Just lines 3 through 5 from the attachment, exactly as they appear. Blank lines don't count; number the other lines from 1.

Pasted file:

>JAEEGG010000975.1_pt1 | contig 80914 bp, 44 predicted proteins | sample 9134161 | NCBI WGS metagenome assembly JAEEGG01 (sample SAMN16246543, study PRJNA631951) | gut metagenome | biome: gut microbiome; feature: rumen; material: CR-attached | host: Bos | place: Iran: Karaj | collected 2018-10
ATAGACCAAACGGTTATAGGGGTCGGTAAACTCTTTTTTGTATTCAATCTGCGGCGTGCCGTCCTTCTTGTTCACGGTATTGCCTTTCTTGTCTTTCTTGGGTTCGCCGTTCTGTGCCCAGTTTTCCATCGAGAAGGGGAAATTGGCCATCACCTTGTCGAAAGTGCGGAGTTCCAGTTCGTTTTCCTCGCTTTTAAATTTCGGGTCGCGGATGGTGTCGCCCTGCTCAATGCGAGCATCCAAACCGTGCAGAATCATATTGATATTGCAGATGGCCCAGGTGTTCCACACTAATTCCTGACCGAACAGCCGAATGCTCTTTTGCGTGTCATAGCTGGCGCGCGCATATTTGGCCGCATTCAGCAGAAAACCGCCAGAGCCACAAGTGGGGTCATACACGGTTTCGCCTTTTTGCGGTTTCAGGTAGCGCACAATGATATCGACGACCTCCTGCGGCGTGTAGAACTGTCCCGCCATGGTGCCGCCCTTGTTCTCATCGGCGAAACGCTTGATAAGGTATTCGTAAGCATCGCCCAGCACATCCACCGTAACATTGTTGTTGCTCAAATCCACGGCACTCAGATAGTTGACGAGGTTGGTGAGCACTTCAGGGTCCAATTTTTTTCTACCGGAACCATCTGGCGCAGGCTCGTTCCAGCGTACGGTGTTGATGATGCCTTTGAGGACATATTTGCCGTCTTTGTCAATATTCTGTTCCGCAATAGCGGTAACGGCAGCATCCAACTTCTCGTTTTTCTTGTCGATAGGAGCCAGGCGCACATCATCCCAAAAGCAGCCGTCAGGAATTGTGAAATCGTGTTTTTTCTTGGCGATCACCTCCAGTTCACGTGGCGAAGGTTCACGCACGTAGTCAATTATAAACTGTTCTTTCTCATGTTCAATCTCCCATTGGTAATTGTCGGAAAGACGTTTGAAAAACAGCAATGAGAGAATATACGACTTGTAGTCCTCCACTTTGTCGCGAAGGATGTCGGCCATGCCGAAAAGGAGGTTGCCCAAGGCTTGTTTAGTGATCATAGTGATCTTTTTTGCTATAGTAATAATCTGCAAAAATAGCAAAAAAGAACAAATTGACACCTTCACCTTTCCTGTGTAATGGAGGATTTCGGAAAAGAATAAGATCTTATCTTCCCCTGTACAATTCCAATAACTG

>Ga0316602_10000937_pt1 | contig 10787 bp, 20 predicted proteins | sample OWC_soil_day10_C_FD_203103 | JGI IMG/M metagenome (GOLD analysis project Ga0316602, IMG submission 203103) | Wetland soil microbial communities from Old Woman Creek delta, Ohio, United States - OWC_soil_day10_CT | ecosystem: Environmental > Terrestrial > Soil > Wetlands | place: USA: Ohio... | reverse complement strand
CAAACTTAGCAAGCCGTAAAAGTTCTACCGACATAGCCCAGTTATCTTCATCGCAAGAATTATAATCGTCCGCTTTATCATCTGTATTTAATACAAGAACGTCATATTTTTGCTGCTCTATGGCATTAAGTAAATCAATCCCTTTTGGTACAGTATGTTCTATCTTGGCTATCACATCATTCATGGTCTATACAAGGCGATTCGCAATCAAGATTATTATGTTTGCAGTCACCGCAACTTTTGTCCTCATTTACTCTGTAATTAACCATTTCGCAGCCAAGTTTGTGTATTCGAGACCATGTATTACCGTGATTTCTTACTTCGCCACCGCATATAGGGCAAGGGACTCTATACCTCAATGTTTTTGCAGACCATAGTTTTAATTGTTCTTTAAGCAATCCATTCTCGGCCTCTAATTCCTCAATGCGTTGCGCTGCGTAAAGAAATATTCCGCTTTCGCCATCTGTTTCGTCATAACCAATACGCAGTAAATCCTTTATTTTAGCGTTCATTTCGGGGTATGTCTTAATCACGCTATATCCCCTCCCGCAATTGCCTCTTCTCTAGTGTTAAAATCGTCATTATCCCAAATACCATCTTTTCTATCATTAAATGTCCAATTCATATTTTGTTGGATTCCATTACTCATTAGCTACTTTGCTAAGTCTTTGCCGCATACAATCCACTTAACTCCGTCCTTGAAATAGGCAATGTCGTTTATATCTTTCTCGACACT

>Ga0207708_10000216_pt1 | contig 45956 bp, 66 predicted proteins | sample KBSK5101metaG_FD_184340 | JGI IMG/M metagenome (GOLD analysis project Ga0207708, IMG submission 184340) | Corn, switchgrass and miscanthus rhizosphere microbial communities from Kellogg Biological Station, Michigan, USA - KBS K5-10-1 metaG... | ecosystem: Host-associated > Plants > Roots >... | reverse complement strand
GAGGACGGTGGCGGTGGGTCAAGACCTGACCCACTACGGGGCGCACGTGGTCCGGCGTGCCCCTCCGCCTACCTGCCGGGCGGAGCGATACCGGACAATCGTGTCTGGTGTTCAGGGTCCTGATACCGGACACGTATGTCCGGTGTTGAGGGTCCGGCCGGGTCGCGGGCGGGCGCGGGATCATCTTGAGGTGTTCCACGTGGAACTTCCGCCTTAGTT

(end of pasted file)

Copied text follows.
>Ga0316602_10000937_pt1 | contig 10787 bp, 20 predicted proteins | sample OWC_soil_day10_C_FD_203103 | JGI IMG/M metagenome (GOLD analysis project Ga0316602, IMG submission 203103) | Wetland soil microbial communities from Old Woman Creek delta, Ohio, United States - OWC_soil_day10_CT | ecosystem: Environmental > Terrestrial > Soil > Wetlands | place: USA: Ohio... | reverse complement strand
CAAACTTAGCAAGCCGTAAAAGTTCTACCGACATAGCCCAGTTATCTTCATCGCAAGAATTATAATCGTCCGCTTTATCATCTGTATTTAATACAAGAACGTCATATTTTTGCTGCTCTATGGCATTAAGTAAATCAATCCCTTTTGGTACAGTATGTTCTATCTTGGCTATCACATCATTCATGGTCTATACAAGGCGATTCGCAATCAAGATTATTATGTTTGCAGTCACCGCAACTTTTGTCCTCATTTACTCTGTAATTAACCATTTCGCAGCCAAGTTTGTGTATTCGAGACCATGTATTACCGTGATTTCTTACTTCGCCACCGCATATAGGGCAAGGGACTCTATACCTCAATGTTTTTGCAGACCATAGTTTTAATTGTTCTTTAAGCAATCCATTCTCGGCCTCTAATTCCTCAATGCGTTGCGCTGCGTAAAGAAATATTCCGCTTTCGCCATCTGTTTCGTCATAACCAATACGCAGTAAATCCTTTATTTTAGCGTTCATTTCGGGGTATGTCTTAATCACGCTATATCCCCTCCCGCAATTGCCTCTTCTCTAGTGTTAAAATCGTCATTATCCCAAATACCATCTTTTCTATCATTAAATGTCCAATTCATATTTTGTTGGATTCCATTACTCATTAGCTACTTTGCTAAGTCTTTGCCGCATACAATCCACTTAACTCCGTCCTTGAAATAGGCAATGTCGTTTATATCTTTCTCGACACT

>Ga0207708_10000216_pt1 | contig 45956 bp, 66 predicted proteins | sample KBSK5101metaG_FD_184340 | JGI IMG/M metagenome (GOLD analysis project Ga0207708, IMG submission 184340) | Corn, switchgrass and miscanthus rhizosphere microbial communities from Kellogg Biological Station, Michigan, USA - KBS K5-10-1 metaG... | ecosystem: Host-associated > Plants > Roots >... | reverse complement strand